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Met Police Officer Admits Being Serial Rapist

David Carrick has pleaded guilty to 49 offences across two decades

A Metropolitan Police Officer used his authority and knowledge of the law to put fear into his victims over a 17-year period. He has now admitted dozens of rape and sexual offences against 12 women.

David Carrick, a 48-year-old Metropolitan Police officer who used his role as an armed officer to put fear into his victims, pleaded guilty to 49 offences across two decades. 

The Met has apologised after it emerged that Carrick had come to the attention of police over nine incidents, including rape allegations, between 2000 and 2021.

Carrick, while serving with the Parliamentary and Diplomatic Protection Command, met some of his victims through online dating sites and used his knowledge of the law as a way to gain their trust.

He pleaded guilty to four counts of rape, false imprisonment, and indecent assault on Monday at Southwark Crown Court.

It has now been revealed that Carrick pleaded guilty to another 43 charges, including 20 counts of rape, in December 2022.

Carrick admitted to nine counts of rape. Many of the attacks involved violence that has left his victims physically injured.

Assistant Commissioner Barbara Gray, the Met's lead for professionalism, stated:

"We should have spotted his pattern of abusive behaviour and because we didn't, we missed opportunities to remove him from the organisation.

"We are truly sorry that being able to continue to use his role as a police officer may have prolonged the suffering of his victims.

"We know they felt unable to come forward sooner because he told them they would not be believed."

Carrick, who admitted 24 counts of rape, was suspended from duty in October 2021 when he was arrested.

His offences spanned from 2003 to 2020 and most took place in Hertfordshire, where he lived.

Jaswant Narwal, chief crown prosecutor for the Crown Prosecution Service, said:

"Carrick held a role where he was trusted with the responsibility of protecting the public, but yet over 17 years, in his private life, he did the exact opposite.

"This is a man who relentlessly degraded, belittled and sexually assaulted and raped women.

"As time went on, the severity of his offending intensified as he became emboldened, thinking he would get away with it."

What is police misconduct?

Police misconduct refers to any illegal or unethical behaviour engaged in by a police officer while performing their duties. Examples of police misconduct include excessive use of force, wrongful arrest, and sexual misconduct (including rape). Police officers can use their power and influence to sexually abuse victims.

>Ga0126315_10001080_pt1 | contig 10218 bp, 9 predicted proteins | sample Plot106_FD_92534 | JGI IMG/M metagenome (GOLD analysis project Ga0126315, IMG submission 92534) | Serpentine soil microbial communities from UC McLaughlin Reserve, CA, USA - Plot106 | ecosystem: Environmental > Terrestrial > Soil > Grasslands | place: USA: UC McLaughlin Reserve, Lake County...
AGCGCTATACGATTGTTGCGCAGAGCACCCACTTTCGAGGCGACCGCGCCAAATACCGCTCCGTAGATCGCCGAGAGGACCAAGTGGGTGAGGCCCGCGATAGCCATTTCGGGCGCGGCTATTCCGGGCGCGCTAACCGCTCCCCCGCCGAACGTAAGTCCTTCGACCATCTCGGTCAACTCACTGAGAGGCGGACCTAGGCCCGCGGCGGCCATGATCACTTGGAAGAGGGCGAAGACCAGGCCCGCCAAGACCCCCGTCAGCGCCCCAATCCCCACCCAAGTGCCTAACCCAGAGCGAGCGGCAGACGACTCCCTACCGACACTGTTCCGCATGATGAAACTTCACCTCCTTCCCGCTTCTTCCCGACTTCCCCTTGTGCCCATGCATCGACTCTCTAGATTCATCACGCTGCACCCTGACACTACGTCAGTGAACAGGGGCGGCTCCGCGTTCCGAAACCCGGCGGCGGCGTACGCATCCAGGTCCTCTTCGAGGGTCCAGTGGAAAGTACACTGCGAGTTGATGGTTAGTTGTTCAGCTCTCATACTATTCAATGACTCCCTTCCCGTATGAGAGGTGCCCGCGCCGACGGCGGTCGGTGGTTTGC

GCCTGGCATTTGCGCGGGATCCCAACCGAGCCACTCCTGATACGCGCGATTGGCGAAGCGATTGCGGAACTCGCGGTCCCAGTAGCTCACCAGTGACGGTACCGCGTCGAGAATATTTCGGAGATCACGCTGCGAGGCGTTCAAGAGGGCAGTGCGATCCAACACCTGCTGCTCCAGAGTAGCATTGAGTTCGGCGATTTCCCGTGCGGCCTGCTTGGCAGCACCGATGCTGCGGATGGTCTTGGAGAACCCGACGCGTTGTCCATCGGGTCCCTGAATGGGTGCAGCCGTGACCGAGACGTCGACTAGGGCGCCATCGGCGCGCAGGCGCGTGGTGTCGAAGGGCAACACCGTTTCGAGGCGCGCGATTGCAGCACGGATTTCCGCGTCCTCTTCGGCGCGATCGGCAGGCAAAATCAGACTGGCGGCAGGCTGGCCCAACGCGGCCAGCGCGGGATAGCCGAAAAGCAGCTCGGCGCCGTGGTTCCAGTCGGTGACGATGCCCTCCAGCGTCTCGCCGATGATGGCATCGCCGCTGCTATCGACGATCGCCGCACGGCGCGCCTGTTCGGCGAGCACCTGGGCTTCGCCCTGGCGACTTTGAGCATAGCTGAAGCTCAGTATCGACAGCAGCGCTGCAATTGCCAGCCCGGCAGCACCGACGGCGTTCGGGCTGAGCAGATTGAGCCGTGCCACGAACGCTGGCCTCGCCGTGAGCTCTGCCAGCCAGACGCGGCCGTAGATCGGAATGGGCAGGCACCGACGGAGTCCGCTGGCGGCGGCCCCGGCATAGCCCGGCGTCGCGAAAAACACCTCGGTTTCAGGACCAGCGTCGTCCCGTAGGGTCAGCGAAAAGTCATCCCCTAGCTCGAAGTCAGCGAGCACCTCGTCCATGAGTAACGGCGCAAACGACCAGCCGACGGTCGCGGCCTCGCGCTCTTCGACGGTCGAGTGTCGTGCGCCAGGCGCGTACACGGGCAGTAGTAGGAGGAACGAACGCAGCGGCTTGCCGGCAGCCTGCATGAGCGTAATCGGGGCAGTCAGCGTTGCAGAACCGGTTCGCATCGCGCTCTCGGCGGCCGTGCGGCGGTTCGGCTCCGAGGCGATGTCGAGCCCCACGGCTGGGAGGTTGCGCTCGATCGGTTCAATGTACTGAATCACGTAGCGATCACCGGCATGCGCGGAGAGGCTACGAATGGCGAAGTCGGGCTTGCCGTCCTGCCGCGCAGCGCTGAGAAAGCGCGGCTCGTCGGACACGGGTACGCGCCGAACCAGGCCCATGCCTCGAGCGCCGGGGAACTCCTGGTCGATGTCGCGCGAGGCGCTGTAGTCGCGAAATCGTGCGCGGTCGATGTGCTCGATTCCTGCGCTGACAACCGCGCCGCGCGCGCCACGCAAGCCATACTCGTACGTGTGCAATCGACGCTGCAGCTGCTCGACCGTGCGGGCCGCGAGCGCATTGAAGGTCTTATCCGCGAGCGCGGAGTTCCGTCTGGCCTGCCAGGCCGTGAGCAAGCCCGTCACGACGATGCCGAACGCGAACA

What are the statistics for police misconduct in the UK?

It is often quite difficult to provide specific statistics for police misconduct in the United Kingdom, as it depends on how misconduct is defined and reported.

However, according to the Independent Office for Police Conduct (IOPC), in the financial year 2019-2020, the IOPC received a total of 12,183 complaints against the police in England and Wales. Out of these complaints, 4,757 were referred for investigation, which is a referral rate of 39%.

In addition to this, the IOPC received a total of 3,914 complaints against the Met. Out of these complaints, 1,636 were referred for investigation, which is a referral rate of 42%. This made the Met the police force with the most complaints in England and Wales.


How can I sue the police?

Suing the police for misconduct in the United Kingdom is a complex process and it's advisable to seek legal advice before proceeding with a claim. Here are some steps that you may need to take in order to sue the police:

  1. Gather evidence: Collect any evidence you have related to the misconduct, such as photographs, videos, witness statements, medical records, and any other relevant documents.
  2. Make a complaint: Make a complaint to the police force involved. You can do this by contacting the relevant police station or by visiting the force's website.
  3. Contact the Independent Office for Police Conduct (IOPC): You can also contact the IOPC if you wish to make a complaint about the conduct of police officers or staff.
  4. Seek legal advice: Consult with a solicitor who specialises in police misconduct cases. They can advise you on your legal options and help you prepare your case. have compiled a panel of expert Police Complaint solicitors to assist.
  5. Submit your claim: Once you have gathered all the necessary evidence and have consulted with a solicitor, you can submit a claim
  6. Consider court action: If your claim is not resolved, you may consider taking court action. This will require you to prove that the police officers involved were negligent or acted in breach of their duty of care.

It's important to note that suing the police is a complex process which often requires legal advice. Also, the time limits for bringing a claim for compensation, which is usually 6 years from the date of the incident, can be shorter in some circumstances.

At, we have a panel of expert Actions Against The Police Solicitors who can help you take civil action against the police. We have created a free-to-use eligibility checker here.

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